Tabatha Regehr, DVM
Associate Veterinarian at Pet Poison Helpline
July 30th, 2019
Grain free diets, boutique diets, and exotic meat diets have exploded in popularity over the past several years. In June of 2019 the Food and Drug Administration released a report proclaiming a link between these diet types to a heart condition in dogs called dilated cardiomyopathy.
Dilated cardiomyopathy (DCM) causes the 4 chambers of the heart to stretch, changing the normal blood flow through the heart. DCM can even progress to congestive heart failure. There are some breeds of dogs that we know are more likely to develop DCM. They are usually large to giant breed dogs with one example being the Doberman Pincher.
Over the past 5 years the FDA has received reports of dogs developing DCM that are not in the normal genetic risk group. The link between these dogs is the feeding of grain free, boutique, or exotic meat diets. Instead of grains, these pet foods often contain tubers like potatoes or legumes like lentils and peas.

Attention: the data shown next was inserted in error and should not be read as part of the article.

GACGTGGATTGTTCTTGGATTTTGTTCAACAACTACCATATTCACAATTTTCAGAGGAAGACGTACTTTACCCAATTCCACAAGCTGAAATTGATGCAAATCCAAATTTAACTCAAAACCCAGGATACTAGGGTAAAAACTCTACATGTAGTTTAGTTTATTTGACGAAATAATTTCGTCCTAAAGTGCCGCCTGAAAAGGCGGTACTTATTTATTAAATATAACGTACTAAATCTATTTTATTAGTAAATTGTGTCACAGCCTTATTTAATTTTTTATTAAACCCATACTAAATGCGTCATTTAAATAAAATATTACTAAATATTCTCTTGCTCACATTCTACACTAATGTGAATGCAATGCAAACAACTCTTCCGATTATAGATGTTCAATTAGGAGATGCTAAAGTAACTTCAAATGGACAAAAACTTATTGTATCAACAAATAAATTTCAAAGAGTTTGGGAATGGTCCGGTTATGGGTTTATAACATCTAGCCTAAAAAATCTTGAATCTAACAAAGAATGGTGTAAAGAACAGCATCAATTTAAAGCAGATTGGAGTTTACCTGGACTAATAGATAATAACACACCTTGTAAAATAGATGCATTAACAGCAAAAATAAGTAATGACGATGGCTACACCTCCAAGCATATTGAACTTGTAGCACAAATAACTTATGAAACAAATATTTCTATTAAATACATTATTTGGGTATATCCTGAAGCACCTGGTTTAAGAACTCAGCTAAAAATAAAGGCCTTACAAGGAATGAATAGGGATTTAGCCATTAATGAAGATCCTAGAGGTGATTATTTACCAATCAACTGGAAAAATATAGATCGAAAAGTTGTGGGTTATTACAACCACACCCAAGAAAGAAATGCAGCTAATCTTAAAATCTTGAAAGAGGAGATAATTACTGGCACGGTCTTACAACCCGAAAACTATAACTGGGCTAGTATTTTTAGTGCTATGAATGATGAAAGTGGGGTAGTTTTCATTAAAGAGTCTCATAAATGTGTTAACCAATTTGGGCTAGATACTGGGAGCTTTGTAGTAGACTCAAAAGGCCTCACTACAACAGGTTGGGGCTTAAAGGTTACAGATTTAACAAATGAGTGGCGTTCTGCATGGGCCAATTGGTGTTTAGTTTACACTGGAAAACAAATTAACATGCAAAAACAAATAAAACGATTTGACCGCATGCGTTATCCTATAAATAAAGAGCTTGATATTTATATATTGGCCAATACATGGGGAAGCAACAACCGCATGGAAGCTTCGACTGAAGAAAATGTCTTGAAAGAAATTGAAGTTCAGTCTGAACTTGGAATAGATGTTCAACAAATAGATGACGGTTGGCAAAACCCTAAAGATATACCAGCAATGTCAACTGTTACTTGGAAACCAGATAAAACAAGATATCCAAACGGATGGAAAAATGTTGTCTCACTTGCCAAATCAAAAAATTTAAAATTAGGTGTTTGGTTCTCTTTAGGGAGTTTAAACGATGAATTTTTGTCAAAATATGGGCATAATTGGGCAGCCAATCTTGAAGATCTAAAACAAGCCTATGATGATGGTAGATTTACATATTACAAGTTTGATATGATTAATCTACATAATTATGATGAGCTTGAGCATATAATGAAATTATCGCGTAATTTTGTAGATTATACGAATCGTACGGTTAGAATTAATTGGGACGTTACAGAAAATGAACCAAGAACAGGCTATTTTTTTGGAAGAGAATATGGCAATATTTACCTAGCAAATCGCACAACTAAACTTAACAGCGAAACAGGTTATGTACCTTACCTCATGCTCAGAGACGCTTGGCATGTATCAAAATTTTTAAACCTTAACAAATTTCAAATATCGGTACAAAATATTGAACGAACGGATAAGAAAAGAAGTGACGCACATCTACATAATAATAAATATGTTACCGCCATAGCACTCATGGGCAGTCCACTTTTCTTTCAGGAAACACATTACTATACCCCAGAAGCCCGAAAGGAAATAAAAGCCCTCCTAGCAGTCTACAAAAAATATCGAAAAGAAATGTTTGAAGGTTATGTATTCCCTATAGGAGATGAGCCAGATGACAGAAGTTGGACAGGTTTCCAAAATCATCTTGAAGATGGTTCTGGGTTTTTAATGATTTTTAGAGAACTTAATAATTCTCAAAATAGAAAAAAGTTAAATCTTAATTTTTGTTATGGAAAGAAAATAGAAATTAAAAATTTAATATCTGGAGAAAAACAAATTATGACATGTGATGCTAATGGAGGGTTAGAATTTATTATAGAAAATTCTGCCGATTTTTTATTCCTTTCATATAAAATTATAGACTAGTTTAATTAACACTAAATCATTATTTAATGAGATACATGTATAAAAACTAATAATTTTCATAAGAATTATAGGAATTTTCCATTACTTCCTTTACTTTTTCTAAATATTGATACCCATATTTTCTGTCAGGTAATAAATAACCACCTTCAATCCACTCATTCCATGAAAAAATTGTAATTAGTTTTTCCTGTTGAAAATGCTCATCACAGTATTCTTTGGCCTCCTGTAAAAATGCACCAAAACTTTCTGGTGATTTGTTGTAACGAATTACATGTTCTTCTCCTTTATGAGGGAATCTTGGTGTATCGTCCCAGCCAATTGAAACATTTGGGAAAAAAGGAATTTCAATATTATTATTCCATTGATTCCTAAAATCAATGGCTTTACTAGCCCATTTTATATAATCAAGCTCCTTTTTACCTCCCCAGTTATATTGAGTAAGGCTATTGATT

These ingredients have low levels of certain amino acids the dog’s body needs to make taurine. Taurine is an amino acid the dog’s body can produce by itself. Taurine deficiency over the long term can progress to DCM. The good news is this type of dilated cardiomyopathy is reversible by returning your pet to a balanced diet with grains such as corn. It is important to understand that grains do not increase your pet’s risk of skin or food allergies.
If you have been feeding a grain free, boutique, or exotic meat diet, please speak with your veterinarian about transitioning your dog to a balanced diet that has undergone feeding trials and meets AAFCO standards. Pet foods have no requirement to undergo feeding research before being available on store shelves. This can make selecting the right food for your pet challenging. Your veterinarian is trained to help you.
The 10 most commonly reported brands reported were Acana, Zignature, Taste of the Wild, 4Health, Earth Born Holistic, Blue Buffalo, Nature’s Domain, Fromm, Merrick, and California Naturals. An extensive list can be found on the FDA website.